Direct intervention in the problems addressed by the non-profit organisations we belong to respond, unfortunately, to the many different social urgencies for which the systems provides no answer, or even turns a blind eye at. During the last decade we have experienced the outbreak of an economic crisis (and also ecological, social, political…) that has undermined citizens’ rights around the world, but has also been the spark that has reignited the social fabric and networking in the civil society working to defend the right to a life in dignity, which is more and more in danger. However, the challenge, beyond mitigating and accompanying the situations of vulnerability and hardship of groups (or entire peoples) affected, is largely about reversing the process by which we have arrived to this reality, highlighting the responsibility held by the public administrations, international organisations and key stakeholders like corporations, in this process.
Research, raising awareness, education and training are all part of what non-profit organisations work with and they enable us to learn about the situations that we consider unfair, that we denounce and want to change, study them critically and raise awareness. Going deeper into the contents and arguments also allows us to reach out to larger sectors of population to encourage social mobilisation and action in the streets, to make the voices of these groups and the people showing solidarity heard, and to demand a reaction.
However, at the same time, we must take it a step further so as not to loose the very necessary actions of our organisations regarding advocacy, as a tool to put pressure on the institutions and public organisations, and also on the private sector. Thus, action in the streets must be accompanied with direct dialogue with the actors in charge of decision-making, and recover for ourselves these spaces that have very often drifter away from citizens. And it is essential also to communicate that we are engaged in this dialogue, so the public knows that this is an open debate and that we are one of the interlocutors, and that we explain what commitments have been agreed, to demand that these commitments are maintained throughout our task of citizen control.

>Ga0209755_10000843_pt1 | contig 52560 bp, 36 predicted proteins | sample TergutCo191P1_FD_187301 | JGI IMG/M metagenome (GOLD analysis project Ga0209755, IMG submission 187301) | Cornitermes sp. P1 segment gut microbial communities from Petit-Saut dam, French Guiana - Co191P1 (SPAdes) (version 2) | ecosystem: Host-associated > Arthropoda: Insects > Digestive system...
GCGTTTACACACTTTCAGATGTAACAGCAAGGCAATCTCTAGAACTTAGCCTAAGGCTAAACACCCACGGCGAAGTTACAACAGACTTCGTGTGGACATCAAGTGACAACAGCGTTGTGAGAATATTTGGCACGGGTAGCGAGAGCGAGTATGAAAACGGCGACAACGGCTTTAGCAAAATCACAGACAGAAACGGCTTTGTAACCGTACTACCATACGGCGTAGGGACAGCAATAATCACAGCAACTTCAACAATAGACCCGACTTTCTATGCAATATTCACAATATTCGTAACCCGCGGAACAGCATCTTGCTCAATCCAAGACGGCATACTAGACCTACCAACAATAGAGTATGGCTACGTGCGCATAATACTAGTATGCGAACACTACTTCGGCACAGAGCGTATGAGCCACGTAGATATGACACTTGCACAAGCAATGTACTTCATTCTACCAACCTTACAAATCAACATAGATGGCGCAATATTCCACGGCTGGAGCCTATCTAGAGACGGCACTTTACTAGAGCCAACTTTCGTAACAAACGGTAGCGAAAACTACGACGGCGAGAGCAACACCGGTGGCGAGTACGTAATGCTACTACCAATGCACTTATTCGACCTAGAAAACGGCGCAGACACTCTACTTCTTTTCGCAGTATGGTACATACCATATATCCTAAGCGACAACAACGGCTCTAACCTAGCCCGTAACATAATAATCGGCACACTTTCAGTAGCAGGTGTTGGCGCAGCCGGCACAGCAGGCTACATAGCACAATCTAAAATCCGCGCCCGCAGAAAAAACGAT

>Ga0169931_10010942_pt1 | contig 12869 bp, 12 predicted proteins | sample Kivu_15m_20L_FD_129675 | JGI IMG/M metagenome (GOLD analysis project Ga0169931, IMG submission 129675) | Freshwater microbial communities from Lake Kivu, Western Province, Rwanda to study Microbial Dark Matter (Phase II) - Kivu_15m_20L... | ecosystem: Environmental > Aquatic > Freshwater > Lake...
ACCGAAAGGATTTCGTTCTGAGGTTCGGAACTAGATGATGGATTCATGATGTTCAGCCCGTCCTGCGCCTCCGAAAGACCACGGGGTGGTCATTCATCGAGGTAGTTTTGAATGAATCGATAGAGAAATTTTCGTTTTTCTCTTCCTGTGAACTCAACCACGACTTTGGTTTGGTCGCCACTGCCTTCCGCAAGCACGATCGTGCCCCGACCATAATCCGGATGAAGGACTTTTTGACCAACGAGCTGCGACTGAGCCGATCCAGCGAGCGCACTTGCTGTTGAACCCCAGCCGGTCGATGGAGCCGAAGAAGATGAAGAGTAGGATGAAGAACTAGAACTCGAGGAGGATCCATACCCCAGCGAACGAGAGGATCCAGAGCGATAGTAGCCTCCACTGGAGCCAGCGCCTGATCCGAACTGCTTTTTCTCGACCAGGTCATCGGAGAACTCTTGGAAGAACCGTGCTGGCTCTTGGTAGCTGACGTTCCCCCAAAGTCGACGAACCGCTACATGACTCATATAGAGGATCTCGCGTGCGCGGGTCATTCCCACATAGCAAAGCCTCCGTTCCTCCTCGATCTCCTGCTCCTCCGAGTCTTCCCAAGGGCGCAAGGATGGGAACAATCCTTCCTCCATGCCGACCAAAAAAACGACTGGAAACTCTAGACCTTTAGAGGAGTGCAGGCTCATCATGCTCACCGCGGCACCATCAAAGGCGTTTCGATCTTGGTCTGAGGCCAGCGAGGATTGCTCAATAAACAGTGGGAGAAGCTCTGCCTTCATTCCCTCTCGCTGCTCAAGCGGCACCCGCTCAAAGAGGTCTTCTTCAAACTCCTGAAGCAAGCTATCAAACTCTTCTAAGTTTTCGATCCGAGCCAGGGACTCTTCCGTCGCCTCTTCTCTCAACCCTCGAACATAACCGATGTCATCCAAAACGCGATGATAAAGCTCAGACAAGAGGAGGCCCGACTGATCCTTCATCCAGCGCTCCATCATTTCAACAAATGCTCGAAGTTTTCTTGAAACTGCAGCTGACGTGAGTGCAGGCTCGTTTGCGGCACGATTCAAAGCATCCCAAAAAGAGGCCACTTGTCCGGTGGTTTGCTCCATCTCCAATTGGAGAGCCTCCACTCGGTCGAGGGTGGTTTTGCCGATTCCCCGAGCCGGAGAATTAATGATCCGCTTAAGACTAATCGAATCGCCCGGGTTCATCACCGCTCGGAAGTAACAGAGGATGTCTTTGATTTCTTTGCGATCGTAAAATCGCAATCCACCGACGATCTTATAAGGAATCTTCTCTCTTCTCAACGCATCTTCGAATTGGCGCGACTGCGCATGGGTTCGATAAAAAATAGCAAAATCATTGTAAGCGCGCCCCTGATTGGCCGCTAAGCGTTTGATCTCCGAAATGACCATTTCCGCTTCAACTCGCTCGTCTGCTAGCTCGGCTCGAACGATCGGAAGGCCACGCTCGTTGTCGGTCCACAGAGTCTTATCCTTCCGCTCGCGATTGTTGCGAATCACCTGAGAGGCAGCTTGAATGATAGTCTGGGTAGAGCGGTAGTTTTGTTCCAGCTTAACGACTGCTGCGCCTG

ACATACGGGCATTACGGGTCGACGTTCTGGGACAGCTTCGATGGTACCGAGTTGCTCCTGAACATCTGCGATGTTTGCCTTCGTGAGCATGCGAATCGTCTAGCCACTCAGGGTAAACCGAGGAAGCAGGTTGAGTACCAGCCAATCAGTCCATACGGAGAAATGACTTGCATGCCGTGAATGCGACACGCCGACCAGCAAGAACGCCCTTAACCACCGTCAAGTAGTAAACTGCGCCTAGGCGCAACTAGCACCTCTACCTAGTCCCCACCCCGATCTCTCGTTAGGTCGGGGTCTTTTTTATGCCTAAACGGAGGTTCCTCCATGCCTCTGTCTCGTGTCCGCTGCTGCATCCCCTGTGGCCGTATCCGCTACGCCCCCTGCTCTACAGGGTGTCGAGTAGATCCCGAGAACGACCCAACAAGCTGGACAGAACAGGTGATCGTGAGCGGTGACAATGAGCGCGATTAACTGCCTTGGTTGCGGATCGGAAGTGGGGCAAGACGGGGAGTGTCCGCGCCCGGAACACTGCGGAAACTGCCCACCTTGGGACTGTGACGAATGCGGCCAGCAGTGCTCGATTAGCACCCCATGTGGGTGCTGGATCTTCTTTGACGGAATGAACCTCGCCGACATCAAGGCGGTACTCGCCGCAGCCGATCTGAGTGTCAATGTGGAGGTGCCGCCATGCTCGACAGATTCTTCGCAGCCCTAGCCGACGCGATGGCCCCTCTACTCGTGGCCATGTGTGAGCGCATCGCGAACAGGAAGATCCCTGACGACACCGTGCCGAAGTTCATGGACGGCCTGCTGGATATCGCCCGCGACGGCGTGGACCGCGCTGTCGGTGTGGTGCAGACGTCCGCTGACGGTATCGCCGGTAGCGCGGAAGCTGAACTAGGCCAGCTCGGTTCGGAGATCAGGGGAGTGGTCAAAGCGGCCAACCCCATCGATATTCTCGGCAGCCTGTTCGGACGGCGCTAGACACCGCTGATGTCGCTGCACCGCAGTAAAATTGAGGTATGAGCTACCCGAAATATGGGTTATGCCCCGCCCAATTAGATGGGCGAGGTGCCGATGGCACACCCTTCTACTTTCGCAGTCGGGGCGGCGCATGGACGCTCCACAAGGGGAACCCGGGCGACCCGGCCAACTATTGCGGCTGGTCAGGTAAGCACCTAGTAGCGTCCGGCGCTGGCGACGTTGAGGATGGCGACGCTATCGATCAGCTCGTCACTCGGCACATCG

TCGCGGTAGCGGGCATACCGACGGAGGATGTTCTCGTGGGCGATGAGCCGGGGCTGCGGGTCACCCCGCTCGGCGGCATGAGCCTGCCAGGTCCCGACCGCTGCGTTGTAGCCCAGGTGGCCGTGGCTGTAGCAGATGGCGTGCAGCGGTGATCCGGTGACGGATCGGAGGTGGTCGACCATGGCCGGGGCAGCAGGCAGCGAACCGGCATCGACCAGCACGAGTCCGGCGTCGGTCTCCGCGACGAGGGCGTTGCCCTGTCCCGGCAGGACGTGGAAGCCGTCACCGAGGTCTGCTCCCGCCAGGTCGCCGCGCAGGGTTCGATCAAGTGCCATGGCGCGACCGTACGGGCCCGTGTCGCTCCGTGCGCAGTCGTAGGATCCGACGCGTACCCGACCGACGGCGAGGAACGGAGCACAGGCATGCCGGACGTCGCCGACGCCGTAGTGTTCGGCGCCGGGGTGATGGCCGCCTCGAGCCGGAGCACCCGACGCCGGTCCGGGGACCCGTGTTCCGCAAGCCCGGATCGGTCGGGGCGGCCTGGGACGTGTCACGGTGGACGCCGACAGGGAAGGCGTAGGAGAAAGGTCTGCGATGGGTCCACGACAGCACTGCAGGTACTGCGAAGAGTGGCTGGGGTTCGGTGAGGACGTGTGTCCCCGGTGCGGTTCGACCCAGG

Advocacy, therefore, can act as a loudspeaker in the spheres where essential decisions are taken, to echo things that we are often unable to push through other actions and activities done by non-profit organisations. The fact that a space for civil society is opened in these public institutions, or the fact that actors such as the private sector feel they should pay attention to the messages we convey on all the different causes we defend is beyond all doubt an opportunity we cannot miss.
Once we are sitting around the same table, when at last we can mark the agenda and have a space to make our demands heard and carry the silenced voices, we will be using a necessary tool of vigilance that activates the accountability of the different actors. More importantly, this tool puts a very close pressure on them and, to an extent makes them feel uncomfortable because it shows them the harsh reality that they have helped create and for which, to say the least, they are complicit. And then maybe this tool, together with the other actions we carry out, may be what sparks a real change and transformation, because not only will we be pushing forward and adverse situation and creating new paths forward, but we will also show how the other paths have led us to where we stand. And these are paths we no longer want to go down, paths that no-one takes responsibility for.